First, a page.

Buying a New Home and Selling the Old One: Which Comes First & How to Do It
Most homeowners don’t stop at buying their first home. You may be looking to upgrade from your starter home. Or you may be relocating for a new job, needing to sell your currently owned home to make the move. In these situations, homeowners often find themselves both selling their house and looking to buy a new house at the same time. How do you juggle this complicated financial maneuver?
There are two ways that we recommend to our clients when they are looking at homes for sale in Greenville who also need to sell their previous home. The first is careful planning and contingency negotiation. The second is a bridge loan that neatly covers the gap. Join us as we dive into how to handle this real estate two-step for a happy move-in at the end of the process.
Find a Buyer, Then Bid to Your Seller
The ideal maneuver is to sell your original house and buy the new one in that order – and in a very short period of time. This way, the money from the home sale can be immediately turned around and used as part of the down payment on your new house. It doesn’t always work out smoothly, but your best bet is to find a buyer, then approach the seller of the house you want. Once you have a buyer putting down escrow and entering negotiations, the sale is nearly secured. This way, you can also show your seller that the down payment will be ready as soon as your buyer is ready to close. And that process gets even more complicated if you are relocating out of state.
The good news is that the housing market is hot and homes are in high demand. You will very likely find a buyer quickly and at a good price.
Work With Your Real Estate Agent(s)
Real estate agents are your best ally when trying to accomplish a challenging property maneuver. Agents specialize in match-making buyers to sellers whose goals match up perfectly or near perfectly and then bridge the gap. Your agent can help find a ready buyer and a patient seller between whom you can coordinate your careful one-two sale and purchase plan.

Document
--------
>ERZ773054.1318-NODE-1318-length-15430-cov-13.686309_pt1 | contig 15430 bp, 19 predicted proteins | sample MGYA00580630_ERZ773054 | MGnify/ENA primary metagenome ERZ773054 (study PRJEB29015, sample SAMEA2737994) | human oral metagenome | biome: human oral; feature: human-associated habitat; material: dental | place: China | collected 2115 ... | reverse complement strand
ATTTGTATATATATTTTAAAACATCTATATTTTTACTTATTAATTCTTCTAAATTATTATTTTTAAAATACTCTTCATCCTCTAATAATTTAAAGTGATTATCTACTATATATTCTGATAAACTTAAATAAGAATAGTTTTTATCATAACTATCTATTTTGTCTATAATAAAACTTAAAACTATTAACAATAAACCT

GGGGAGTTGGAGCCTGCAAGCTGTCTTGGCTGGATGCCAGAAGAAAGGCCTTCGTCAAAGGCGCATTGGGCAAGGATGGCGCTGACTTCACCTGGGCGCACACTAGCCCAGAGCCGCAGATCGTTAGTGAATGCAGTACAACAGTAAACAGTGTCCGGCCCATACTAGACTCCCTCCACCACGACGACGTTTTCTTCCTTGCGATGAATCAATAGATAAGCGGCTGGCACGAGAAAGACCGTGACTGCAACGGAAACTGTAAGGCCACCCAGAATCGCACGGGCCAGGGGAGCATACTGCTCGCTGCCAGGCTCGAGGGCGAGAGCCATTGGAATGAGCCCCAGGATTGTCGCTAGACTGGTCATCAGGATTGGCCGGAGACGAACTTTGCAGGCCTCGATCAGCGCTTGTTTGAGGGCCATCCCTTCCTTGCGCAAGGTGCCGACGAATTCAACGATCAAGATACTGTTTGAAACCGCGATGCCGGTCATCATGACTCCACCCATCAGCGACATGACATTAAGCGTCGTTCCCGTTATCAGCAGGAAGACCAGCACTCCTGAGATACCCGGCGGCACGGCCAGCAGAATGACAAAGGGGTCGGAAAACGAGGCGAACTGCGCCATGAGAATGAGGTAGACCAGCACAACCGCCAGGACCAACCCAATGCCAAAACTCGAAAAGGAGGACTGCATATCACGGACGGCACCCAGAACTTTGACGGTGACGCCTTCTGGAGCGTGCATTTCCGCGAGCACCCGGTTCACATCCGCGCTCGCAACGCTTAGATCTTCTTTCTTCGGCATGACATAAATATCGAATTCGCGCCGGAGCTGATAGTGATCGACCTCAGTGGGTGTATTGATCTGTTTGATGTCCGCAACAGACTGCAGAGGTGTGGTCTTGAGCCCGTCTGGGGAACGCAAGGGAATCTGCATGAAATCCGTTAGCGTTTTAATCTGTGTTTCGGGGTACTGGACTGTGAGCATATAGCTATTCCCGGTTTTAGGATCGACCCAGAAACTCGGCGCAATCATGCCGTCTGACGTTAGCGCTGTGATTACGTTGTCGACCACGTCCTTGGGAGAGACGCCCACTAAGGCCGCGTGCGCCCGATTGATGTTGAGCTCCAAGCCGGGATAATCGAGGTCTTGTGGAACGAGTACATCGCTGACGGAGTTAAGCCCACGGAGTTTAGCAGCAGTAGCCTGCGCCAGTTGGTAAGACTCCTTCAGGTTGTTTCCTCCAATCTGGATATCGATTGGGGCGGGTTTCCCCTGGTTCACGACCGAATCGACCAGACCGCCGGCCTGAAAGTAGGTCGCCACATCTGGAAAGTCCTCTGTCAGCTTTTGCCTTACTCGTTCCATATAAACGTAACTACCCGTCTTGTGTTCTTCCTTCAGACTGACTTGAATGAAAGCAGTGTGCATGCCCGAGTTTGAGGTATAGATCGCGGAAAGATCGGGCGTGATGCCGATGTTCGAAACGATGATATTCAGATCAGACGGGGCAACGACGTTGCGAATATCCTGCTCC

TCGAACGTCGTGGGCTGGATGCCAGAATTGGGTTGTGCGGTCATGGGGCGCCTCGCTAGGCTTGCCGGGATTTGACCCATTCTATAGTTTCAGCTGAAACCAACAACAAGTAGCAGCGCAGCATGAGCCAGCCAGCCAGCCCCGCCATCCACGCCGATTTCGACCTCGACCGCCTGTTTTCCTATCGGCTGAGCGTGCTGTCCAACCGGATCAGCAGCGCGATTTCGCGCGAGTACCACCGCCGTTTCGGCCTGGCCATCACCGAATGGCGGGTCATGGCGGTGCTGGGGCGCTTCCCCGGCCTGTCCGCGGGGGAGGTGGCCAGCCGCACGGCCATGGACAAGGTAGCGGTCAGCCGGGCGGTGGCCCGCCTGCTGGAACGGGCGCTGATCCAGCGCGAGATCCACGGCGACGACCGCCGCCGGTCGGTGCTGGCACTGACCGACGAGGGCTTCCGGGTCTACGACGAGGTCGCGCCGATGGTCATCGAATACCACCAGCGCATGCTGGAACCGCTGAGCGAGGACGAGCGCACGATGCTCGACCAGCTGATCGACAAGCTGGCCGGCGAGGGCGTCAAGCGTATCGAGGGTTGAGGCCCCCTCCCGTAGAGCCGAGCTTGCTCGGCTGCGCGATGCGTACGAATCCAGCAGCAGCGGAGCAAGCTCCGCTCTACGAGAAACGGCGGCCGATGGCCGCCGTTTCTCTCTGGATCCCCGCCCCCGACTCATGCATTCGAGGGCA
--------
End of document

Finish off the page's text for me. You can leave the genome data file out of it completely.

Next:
Agents can also help you with the finer points of negotiation if you’d like protective contingencies and leisurely leasebacks as part of your two-home transition. Your agents will know how to approach the situation and how to coordinate your move for the least possible hassle.
If both homes are in the same region or neighborhood, you may be able to work with one real estate agent for both transactions. However, real estate agents are highly regional so if you’re buying a home far from the home you’re selling, you will likely have a buyer’s agent and seller’s agent separately. Get them in touch to help coordinate your plans more smoothly and trust your team.
Ask Your Seller for a Contingency on Selling Your Home
Before your buyer has closed, you may need to ask for a contingency with your seller. A contingency is an agreement that could make or break the sale. In other words, you would ask that you only be held to buying the house if your home selling comes through. Also, that your closing won’t take place until you have the money from the sale.